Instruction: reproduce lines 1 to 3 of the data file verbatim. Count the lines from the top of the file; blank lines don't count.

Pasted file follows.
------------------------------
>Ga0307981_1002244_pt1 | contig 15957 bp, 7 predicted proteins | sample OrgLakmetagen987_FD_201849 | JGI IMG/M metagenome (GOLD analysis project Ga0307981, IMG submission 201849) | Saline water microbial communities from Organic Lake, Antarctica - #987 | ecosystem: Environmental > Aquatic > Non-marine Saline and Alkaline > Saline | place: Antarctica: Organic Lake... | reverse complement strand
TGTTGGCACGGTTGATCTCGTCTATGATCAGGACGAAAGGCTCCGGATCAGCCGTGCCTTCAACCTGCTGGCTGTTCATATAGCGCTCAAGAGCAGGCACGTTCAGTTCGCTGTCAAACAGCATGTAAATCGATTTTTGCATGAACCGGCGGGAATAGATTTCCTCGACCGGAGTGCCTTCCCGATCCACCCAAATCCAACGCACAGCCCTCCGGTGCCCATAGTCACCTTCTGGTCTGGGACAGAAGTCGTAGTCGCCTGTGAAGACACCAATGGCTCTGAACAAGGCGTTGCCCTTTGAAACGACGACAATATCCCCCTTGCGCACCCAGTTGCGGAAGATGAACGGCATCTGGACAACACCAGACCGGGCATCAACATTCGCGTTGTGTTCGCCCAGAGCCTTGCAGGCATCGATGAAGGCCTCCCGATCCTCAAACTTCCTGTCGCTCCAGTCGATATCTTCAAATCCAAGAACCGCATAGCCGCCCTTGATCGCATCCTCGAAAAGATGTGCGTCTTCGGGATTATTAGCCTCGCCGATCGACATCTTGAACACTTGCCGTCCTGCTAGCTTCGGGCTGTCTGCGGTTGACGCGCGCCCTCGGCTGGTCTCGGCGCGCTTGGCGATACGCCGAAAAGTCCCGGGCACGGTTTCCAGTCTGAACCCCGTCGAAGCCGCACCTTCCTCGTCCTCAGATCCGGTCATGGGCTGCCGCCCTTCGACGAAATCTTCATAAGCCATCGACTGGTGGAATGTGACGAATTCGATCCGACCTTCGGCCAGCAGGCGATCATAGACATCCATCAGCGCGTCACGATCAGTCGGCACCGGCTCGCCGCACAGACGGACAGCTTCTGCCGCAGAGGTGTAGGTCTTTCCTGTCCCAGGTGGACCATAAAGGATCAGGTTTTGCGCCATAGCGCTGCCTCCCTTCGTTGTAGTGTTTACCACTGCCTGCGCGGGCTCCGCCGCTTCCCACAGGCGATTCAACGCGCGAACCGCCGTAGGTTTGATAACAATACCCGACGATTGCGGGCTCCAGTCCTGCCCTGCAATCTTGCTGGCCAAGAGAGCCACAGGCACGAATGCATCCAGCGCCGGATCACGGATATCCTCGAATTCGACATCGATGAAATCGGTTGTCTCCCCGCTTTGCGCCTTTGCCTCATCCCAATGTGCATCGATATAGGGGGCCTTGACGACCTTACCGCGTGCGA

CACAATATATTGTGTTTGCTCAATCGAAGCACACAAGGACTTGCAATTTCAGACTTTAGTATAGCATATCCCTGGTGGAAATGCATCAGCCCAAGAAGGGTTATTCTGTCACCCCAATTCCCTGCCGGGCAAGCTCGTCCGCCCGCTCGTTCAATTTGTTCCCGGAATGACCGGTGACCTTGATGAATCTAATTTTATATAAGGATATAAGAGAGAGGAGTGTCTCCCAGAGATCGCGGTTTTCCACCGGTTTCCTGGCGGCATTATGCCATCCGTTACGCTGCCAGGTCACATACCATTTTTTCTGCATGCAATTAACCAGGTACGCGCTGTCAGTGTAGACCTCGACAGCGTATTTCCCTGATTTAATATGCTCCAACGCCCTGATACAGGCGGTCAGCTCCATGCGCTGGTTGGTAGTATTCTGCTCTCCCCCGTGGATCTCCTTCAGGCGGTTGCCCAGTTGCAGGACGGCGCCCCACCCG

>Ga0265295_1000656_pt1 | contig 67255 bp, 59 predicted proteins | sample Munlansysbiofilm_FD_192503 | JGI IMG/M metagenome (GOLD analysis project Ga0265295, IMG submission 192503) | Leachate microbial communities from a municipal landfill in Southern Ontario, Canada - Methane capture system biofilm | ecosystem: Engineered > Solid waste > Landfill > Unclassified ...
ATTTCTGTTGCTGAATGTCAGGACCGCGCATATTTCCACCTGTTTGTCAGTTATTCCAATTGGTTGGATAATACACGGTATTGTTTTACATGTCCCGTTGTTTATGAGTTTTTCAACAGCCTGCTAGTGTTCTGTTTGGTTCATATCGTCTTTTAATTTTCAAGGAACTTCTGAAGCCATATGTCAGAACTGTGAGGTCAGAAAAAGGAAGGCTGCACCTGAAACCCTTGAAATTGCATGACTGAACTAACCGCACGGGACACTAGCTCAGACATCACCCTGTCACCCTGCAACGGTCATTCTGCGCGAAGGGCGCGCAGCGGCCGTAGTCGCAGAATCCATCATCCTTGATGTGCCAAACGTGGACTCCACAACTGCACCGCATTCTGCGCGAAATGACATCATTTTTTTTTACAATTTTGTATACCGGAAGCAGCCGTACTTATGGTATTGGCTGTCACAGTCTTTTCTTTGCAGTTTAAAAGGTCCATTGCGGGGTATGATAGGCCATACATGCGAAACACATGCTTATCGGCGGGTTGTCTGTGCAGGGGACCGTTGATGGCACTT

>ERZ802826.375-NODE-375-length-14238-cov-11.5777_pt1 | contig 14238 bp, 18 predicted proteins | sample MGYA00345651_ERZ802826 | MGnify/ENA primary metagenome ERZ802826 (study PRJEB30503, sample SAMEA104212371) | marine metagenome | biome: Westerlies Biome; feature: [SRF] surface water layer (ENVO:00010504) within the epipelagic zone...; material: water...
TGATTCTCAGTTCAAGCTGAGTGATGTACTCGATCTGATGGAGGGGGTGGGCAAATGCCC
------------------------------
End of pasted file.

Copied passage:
>Ga0307981_1002244_pt1 | contig 15957 bp, 7 predicted proteins | sample OrgLakmetagen987_FD_201849 | JGI IMG/M metagenome (GOLD analysis project Ga0307981, IMG submission 201849) | Saline water microbial communities from Organic Lake, Antarctica - #987 | ecosystem: Environmental > Aquatic > Non-marine Saline and Alkaline > Saline | place: Antarctica: Organic Lake... | reverse complement strand
TGTTGGCACGGTTGATCTCGTCTATGATCAGGACGAAAGGCTCCGGATCAGCCGTGCCTTCAACCTGCTGGCTGTTCATATAGCGCTCAAGAGCAGGCACGTTCAGTTCGCTGTCAAACAGCATGTAAATCGATTTTTGCATGAACCGGCGGGAATAGATTTCCTCGACCGGAGTGCCTTCCCGATCCACCCAAATCCAACGCACAGCCCTCCGGTGCCCATAGTCACCTTCTGGTCTGGGACAGAAGTCGTAGTCGCCTGTGAAGACACCAATGGCTCTGAACAAGGCGTTGCCCTTTGAAACGACGACAATATCCCCCTTGCGCACCCAGTTGCGGAAGATGAACGGCATCTGGACAACACCAGACCGGGCATCAACATTCGCGTTGTGTTCGCCCAGAGCCTTGCAGGCATCGATGAAGGCCTCCCGATCCTCAAACTTCCTGTCGCTCCAGTCGATATCTTCAAATCCAAGAACCGCATAGCCGCCCTTGATCGCATCCTCGAAAAGATGTGCGTCTTCGGGATTATTAGCCTCGCCGATCGACATCTTGAACACTTGCCGTCCTGCTAGCTTCGGGCTGTCTGCGGTTGACGCGCGCCCTCGGCTGGTCTCGGCGCGCTTGGCGATACGCCGAAAAGTCCCGGGCACGGTTTCCAGTCTGAACCCCGTCGAAGCCGCACCTTCCTCGTCCTCAGATCCGGTCATGGGCTGCCGCCCTTCGACGAAATCTTCATAAGCCATCGACTGGTGGAATGTGACGAATTCGATCCGACCTTCGGCCAGCAGGCGATCATAGACATCCATCAGCGCGTCACGATCAGTCGGCACCGGCTCGCCGCACAGACGGACAGCTTCTGCCGCAGAGGTGTAGGTCTTTCCTGTCCCAGGTGGACCATAAAGGATCAGGTTTTGCGCCATAGCGCTGCCTCCCTTCGTTGTAGTGTTTACCACTGCCTGCGCGGGCTCCGCCGCTTCCCACAGGCGATTCAACGCGCGAACCGCCGTAGGTTTGATAACAATACCCGACGATTGCGGGCTCCAGTCCTGCCCTGCAATCTTGCTGGCCAAGAGAGCCACAGGCACGAATGCATCCAGCGCCGGATCACGGATATCCTCGAATTCGACATCGATGAAATCGGTTGTCTCCCCGCTTTGCGCCTTTGCCTCATCCCAATGTGCATCGATATAGGGGGCCTTGACGACCTTACCGCGTGCGA

CACAATATATTGTGTTTGCTCAATCGAAGCACACAAGGACTTGCAATTTCAGACTTTAGTATAGCATATCCCTGGTGGAAATGCATCAGCCCAAGAAGGGTTATTCTGTCACCCCAATTCCCTGCCGGGCAAGCTCGTCCGCCCGCTCGTTCAATTTGTTCCCGGAATGACCGGTGACCTTGATGAATCTAATTTTATATAAGGATATAAGAGAGAGGAGTGTCTCCCAGAGATCGCGGTTTTCCACCGGTTTCCTGGCGGCATTATGCCATCCGTTACGCTGCCAGGTCACATACCATTTTTTCTGCATGCAATTAACCAGGTACGCGCTGTCAGTGTAGACCTCGACAGCGTATTTCCCTGATTTAATATGCTCCAACGCCCTGATACAGGCGGTCAGCTCCATGCGCTGGTTGGTAGTATTCTGCTCTCCCCCGTGGATCTCCTTCAGGCGGTTGCCCAGTTGCAGGACGGCGCCCCACCCG